Fight the Rigors of Stress

April is National Stress Awareness Month, which means it just may be time to look at your stress levels and what you can do to relieve some of the stress in your life.

There is no single description for stress, but it is mainly physical, mental or emotional strain or tension. Of course, not all stress is bad. A certain amount of stress is beneficial for people to feel creative and energetic.

When stress becomes overwhelming and prolonged, it’s time to try and relieve it. Long-term stress can damage your physical and mental health.

When stressed, an impulse is relayed to the brain sending signals to the glands and organs to secrete over 1,000 hormones into the bloodstream. Immediately your muscles tense, breath rate increases, heartbeat quickens, blood pressure rises and blood is shunted from the skin and organs to the muscles, disrupting the brain and the digestive system.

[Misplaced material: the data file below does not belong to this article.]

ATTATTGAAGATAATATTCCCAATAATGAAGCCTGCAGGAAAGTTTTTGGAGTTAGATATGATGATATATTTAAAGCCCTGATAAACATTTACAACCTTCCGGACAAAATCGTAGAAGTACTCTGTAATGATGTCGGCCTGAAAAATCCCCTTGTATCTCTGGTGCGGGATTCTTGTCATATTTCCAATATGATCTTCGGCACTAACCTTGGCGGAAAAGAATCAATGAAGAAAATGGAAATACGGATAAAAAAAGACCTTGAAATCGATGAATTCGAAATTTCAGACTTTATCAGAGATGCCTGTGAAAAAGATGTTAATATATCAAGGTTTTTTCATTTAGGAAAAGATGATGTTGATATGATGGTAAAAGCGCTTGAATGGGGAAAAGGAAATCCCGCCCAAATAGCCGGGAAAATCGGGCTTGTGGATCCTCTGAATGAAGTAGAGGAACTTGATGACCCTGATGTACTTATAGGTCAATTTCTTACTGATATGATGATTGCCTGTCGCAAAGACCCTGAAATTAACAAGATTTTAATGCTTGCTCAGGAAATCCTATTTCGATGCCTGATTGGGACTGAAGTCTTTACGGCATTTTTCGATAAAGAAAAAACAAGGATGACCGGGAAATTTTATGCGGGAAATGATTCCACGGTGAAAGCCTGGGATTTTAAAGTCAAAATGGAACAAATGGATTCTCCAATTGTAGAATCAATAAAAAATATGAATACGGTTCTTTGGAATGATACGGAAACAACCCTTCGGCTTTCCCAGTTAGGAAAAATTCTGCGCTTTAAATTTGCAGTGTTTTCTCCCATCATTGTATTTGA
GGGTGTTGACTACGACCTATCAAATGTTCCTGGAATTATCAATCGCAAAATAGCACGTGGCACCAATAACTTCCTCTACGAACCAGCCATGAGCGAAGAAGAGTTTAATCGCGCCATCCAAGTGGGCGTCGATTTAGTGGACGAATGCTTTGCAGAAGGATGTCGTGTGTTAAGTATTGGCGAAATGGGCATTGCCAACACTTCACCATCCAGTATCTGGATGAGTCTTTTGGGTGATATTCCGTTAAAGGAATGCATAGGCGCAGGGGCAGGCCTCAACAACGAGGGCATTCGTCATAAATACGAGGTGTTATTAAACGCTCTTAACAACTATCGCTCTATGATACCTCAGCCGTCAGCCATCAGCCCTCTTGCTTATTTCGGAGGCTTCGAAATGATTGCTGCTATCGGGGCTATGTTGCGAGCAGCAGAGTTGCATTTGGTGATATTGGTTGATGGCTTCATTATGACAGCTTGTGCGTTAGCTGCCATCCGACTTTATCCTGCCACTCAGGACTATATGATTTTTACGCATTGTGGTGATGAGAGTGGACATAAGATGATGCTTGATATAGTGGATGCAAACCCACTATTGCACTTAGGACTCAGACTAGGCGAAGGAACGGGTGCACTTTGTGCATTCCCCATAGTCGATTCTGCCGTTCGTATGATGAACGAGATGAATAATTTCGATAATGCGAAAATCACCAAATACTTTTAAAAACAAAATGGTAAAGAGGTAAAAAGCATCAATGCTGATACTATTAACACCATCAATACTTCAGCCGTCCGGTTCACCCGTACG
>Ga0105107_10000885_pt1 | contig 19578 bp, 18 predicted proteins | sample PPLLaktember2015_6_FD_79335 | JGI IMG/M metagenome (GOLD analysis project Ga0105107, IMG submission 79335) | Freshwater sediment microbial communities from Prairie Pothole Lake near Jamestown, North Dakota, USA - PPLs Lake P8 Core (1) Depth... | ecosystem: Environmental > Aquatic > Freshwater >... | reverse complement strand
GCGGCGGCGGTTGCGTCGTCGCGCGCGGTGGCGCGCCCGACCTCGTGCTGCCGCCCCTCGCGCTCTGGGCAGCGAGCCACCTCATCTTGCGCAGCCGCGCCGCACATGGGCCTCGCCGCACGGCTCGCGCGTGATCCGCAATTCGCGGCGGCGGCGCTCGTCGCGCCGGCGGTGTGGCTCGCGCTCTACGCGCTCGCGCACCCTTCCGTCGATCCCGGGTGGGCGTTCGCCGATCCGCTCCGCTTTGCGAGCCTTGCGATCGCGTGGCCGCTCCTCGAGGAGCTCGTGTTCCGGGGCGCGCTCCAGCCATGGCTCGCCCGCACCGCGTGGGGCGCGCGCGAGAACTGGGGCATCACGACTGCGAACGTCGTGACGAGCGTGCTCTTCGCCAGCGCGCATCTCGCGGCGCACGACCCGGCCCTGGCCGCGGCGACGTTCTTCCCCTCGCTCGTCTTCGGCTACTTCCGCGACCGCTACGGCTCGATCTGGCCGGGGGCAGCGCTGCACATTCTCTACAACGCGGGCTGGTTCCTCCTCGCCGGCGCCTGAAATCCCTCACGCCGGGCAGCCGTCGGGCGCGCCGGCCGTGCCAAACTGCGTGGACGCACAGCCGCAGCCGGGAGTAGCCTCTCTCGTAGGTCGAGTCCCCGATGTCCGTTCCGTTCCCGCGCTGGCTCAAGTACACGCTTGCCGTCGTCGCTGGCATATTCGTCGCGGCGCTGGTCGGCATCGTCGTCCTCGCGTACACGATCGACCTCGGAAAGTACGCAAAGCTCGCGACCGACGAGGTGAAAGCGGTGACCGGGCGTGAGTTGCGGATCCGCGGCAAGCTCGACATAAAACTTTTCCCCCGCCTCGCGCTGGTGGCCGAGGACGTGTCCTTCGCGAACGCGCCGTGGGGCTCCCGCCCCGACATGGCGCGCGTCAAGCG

First, become aware of your thoughts when you’re stressed. Recognize what triggers your stress response and then plan a coping strategy.

For instance, if you have a long commute to work and get stressed in traffic, consider listening to audio books or music, even taking deep breaths. Get back in control and don’t allow situations to take away your power and peace of mind.

Meditation is one method that can have long-term positive effects. Research shows that meditation benefits the body and mind by lowering blood pressure, cholesterol, stress and anxiety levels, while increasing happiness, sleep, creativity and self-awareness.

So much daily stress is self-generated from worry, anger, fear, relationships, money and more. Once you recognize what it is, then it can be addressed.

Make time each day to relax, let go of stress and create balance, whether that’s a short 10-minute meditation or longer.